Implementing new measurement methods to the areas where they were not implemented before necessitates original adjustments, and improvement of criteria as well as post-processing. In this way, double research objectives are achieved, i.e. upgrading of measurement methods and new knowledge in hydraulics, hydraulic equipment, and aquatic habitats. The measurement methods include new knowledge of tracers (hydrogen bubbles, solids, dyes) and sound visualisation parameters, while the experimental results give new correlations related to the rules governing water flow and water works, and the conditions for aquatic life.
Hydrological research is an important part of the proposed programme, and it is programmatically consistent with Unesco’s international hydrological programme. Acute crisis is present in water resources management globally. Damages from water-related disasters continue to increase all over the world (e.g. floods, landslides), while available water resources are becoming increasingly scarce (e.g. droughts). The research under the proposed programme will be an intricate part of joint worldwide efforts to mitigate the consequences of natural disasters (INTERPRAEVENT, UNESCO).
The research in experimental basins is a constituent part of the studies carried out by the AMHY regional group of Unesco’s FRIEND project. We will operate experimental basins for observations and research together with researchers from other countries in the framework of the HELP UNESCO Programme and ERB. The research projects concerning aquatic environment issues and their management are among EU’s priority tasks.
The specific objectives are defined according to the IHP VIII programme, where we will focus on:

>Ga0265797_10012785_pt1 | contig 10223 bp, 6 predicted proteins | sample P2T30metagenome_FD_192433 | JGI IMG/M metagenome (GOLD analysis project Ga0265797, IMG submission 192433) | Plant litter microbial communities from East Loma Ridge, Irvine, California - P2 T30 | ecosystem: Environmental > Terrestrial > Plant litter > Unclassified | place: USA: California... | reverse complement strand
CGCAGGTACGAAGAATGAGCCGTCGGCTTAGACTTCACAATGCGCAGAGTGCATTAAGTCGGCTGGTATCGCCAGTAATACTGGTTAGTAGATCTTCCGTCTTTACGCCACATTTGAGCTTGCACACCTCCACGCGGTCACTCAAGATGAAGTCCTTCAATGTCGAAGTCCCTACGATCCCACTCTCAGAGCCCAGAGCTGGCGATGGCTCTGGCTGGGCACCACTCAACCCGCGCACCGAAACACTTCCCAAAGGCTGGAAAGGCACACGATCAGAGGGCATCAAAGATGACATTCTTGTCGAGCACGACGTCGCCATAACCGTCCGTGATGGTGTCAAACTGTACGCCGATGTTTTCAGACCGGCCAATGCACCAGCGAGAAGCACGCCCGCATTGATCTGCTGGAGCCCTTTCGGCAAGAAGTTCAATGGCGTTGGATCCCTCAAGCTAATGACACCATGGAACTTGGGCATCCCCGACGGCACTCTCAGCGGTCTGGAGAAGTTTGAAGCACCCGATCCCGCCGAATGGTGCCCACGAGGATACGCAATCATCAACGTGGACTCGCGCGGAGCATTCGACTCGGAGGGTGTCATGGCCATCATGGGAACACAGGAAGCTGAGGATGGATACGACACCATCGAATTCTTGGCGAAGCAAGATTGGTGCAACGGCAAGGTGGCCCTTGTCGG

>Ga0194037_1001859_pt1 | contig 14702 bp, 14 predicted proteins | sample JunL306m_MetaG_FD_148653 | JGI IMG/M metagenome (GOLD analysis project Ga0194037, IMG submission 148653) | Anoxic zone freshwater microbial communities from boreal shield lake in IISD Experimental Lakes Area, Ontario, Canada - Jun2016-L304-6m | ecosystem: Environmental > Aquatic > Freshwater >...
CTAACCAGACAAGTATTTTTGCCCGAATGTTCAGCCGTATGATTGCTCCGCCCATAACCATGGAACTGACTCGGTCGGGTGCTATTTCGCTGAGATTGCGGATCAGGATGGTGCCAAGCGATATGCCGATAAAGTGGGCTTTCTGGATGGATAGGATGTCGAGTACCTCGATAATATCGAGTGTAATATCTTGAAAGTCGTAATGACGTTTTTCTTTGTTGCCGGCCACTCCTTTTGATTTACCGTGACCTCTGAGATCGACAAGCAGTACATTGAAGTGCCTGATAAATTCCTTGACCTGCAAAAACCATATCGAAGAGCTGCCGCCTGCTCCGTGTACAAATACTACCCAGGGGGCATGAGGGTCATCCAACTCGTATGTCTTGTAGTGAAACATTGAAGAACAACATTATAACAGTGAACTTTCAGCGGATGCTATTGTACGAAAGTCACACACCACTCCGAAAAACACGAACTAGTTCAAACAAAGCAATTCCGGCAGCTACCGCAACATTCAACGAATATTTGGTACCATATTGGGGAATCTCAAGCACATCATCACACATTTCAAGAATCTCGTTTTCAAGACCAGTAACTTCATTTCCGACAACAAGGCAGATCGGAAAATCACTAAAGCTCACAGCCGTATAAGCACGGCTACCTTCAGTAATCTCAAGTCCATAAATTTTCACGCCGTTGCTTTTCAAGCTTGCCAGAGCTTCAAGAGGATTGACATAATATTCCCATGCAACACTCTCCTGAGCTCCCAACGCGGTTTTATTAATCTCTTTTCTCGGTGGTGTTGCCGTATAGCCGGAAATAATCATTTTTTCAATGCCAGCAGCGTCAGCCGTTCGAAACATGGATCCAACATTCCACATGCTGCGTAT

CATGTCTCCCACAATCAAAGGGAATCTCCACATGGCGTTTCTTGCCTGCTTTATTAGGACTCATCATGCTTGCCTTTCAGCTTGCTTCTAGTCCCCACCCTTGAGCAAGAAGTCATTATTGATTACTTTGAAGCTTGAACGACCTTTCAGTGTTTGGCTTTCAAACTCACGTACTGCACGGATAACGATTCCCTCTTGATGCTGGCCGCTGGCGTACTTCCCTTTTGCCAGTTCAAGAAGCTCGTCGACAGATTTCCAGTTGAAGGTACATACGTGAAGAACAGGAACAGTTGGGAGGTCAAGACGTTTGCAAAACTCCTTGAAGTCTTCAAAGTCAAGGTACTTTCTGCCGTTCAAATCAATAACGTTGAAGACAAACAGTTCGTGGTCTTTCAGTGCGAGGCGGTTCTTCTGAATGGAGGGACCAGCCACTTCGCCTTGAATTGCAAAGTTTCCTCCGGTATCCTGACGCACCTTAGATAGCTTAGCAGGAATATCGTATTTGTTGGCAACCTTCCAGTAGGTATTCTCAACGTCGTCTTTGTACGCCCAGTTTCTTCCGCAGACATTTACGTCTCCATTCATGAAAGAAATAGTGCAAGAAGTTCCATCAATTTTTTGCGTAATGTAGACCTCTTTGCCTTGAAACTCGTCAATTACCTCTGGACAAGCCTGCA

- Improving the understanding and encouraging the approach to controlling flood risk, based on the idea of “living with floods”, rather than on “implementing flood measures”.
- Furthering research and developing early warning systems, which include strengthened monitoring of capacities and hydrological modelling of socio-ecological systems, consisting of natural and anthropogenic water cycles for operational support of IWRM.
- Translating, comparing and analysing data on socio-economic damages due to water-related hazards, while taking into account the scope of hydrological hazard and social vulnerability.
- Supporting member states to increase the resistance to water-related disasters and promote risk management.
- Developing the knowledge on past natural disasters, with insight into the changing nature of hazards and vulnerability.
- Developing adjustment measures related to climate change.
- Adjusting hydrological models with remote sensing data for various water management uses.
- Support actions for increasing the availability of hydrological data in nearly real time obtained in remote sensing and field monitoring, allowing for an integrated approach and continuous calibration/upgrading of the models for water management needs.
- Studying how different environments understand the uncertainty of flood maps and other water-related risks.
- Developing and performing systematic checks of existing natural systems with satisfactory performance in the urban environment, and finding new approaches, particularly those leading to the use of ecohydrological concepts.
- Developing platforms for cooperation of several interested parties and the public related to the effective use of ecohydrological achievements.